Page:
I’m home refreshed after two weeks in the Swiss canton Ticino on the shores of Lake Lugano. It didn’t take long, however, for me to get my focus back and decide to take a swipe at some PR nonsense.
Have you ever wondered why so many firms get on their knees apologising every time they come under sustained media flak? Perhaps it is because so many firms are guilty of this or that crime? Well, think again.
The reason is more likely to be that PRs are telling firms and other institutions to surrender their reputation to media opinion. Here’s the director of the Public Relations Specialist Certification Program at BusinessTraining.com recommending just that:
So, how do you ensure that most PR is good PR for you and your company? Take responsibility, and act. If you see some negative PR buzzing around cyberspace, do something about it. Can you remedy the situation by offering an opposing thought? Can you change the minds of the negative WOM (word of mouth) spreaders by sharing information/facts/data? Can you offer a solution to an unhappy customer? I’m sure you can do all of the above.
The most important thing to do, however, is that first step aforementioned: Take responsibility. No one cares if it’s not your fault; if the media is building you up to be the big bad wolf, that’s what you’ll be. Apologize regardless of ownership of the problem, and get to work on telling and of creating a solution.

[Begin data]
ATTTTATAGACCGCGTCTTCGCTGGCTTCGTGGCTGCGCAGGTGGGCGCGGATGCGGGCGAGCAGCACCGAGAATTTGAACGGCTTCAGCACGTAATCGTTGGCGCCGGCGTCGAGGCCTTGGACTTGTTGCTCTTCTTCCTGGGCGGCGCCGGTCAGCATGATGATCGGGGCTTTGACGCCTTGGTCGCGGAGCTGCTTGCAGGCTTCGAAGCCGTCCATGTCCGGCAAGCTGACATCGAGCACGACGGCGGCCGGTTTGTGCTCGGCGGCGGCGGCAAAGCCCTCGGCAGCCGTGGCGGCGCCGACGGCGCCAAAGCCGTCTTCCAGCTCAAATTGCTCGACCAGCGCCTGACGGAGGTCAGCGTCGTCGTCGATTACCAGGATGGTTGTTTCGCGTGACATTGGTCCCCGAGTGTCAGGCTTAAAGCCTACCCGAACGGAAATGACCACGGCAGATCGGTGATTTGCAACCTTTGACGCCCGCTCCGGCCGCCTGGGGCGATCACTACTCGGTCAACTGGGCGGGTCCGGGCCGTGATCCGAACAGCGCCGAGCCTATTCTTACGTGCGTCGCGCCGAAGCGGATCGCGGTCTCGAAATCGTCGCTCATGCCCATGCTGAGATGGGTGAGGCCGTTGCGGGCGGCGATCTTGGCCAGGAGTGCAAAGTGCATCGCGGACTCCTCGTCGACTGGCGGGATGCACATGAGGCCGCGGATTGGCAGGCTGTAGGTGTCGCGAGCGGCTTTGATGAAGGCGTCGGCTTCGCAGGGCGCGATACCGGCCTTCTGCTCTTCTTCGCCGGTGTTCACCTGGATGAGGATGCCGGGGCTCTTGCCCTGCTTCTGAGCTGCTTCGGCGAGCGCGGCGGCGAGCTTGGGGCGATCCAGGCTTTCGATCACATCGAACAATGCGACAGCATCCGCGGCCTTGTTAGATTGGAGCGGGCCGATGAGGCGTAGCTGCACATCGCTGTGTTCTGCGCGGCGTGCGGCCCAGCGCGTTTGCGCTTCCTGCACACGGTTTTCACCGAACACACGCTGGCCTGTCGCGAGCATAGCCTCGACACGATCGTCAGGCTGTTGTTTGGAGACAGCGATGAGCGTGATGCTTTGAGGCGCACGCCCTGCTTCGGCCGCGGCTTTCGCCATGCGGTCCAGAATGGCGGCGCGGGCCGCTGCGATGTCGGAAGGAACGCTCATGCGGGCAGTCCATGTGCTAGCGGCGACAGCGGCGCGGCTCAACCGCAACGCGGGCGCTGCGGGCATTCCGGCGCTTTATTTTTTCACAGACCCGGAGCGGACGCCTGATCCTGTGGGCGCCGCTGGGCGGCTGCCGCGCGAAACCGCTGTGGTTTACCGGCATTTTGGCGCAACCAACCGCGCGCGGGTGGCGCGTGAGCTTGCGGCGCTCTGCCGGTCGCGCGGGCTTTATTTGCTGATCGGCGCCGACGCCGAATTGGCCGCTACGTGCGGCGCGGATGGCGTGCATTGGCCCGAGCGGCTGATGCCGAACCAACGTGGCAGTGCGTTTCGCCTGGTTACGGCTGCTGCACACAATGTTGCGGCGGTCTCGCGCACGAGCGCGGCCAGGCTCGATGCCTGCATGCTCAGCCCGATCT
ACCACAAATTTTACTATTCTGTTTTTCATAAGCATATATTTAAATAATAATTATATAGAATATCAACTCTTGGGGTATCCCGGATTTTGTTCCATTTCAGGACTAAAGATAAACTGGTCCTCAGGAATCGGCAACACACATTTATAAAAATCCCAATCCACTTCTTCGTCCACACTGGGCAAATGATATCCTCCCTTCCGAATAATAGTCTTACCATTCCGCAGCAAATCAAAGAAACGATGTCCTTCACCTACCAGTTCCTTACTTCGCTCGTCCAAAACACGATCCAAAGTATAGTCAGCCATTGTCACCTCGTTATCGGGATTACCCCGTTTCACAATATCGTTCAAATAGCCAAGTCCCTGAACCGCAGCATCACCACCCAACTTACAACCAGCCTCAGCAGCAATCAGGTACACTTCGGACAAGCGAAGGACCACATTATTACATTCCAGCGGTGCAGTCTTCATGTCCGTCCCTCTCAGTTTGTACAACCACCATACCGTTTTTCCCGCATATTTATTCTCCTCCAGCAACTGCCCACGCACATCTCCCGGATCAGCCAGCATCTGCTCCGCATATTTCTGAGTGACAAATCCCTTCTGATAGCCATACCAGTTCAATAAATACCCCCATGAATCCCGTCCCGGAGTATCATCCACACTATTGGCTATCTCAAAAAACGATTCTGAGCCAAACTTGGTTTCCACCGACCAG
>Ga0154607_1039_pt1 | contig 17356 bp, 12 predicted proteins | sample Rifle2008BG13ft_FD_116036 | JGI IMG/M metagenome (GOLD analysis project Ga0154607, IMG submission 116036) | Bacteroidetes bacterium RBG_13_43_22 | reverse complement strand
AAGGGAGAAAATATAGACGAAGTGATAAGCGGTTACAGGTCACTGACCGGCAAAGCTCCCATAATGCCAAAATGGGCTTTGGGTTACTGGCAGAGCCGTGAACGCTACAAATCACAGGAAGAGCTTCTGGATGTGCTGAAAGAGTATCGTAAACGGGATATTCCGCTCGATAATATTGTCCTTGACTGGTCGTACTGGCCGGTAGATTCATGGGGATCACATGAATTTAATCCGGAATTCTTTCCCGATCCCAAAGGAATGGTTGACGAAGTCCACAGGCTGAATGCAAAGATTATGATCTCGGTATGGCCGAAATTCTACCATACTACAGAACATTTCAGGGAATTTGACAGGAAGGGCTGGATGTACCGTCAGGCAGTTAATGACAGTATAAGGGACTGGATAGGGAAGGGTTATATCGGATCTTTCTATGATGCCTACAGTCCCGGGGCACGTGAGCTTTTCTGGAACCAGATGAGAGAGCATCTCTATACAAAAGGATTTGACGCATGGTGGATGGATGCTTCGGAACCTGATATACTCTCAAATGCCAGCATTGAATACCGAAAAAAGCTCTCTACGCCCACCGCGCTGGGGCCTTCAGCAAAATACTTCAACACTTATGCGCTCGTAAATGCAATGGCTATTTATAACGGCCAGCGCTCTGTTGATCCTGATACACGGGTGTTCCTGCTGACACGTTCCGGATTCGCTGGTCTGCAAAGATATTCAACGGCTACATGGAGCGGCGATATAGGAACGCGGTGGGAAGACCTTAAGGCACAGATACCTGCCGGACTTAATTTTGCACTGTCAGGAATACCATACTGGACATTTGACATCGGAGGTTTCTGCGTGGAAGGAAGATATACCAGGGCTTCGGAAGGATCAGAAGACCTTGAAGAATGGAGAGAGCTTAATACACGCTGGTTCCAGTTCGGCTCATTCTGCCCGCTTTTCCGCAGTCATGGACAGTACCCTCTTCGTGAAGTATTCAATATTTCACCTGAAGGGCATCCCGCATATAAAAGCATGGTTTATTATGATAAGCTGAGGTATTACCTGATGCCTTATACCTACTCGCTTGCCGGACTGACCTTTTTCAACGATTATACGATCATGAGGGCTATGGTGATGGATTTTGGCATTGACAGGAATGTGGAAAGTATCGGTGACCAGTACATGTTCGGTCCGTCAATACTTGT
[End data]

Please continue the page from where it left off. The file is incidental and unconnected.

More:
Let’s just pause to examine what’s being said. The author, Ashley Wirthlin (see full article on Ragan.com), seems not to realize that her advice to firms is the exact opposite of accepting responsibility. The consequence of her advice is to take responsibility out of the firm’s hands and place it in the media’s.
In reality, there’s often a good case to be made for not doing much when the media attacks you. The media agenda changes daily. Media storms come and go.
There’s also often a good case to be made for being seen to address a controversial issue sensitively and to hold a constructive dialogue about it. But making apologies and promises to reform and move on just because the media (or campaigners) demand it, risks undermining the trust people place in genuine apologies. Moreover, when a firm proactively decides to respond to a negative media campaign, it is the truth that matters first and foremost. Anything else lacks integrity and amounts to, or must involve resorting to, lies or deception, surely.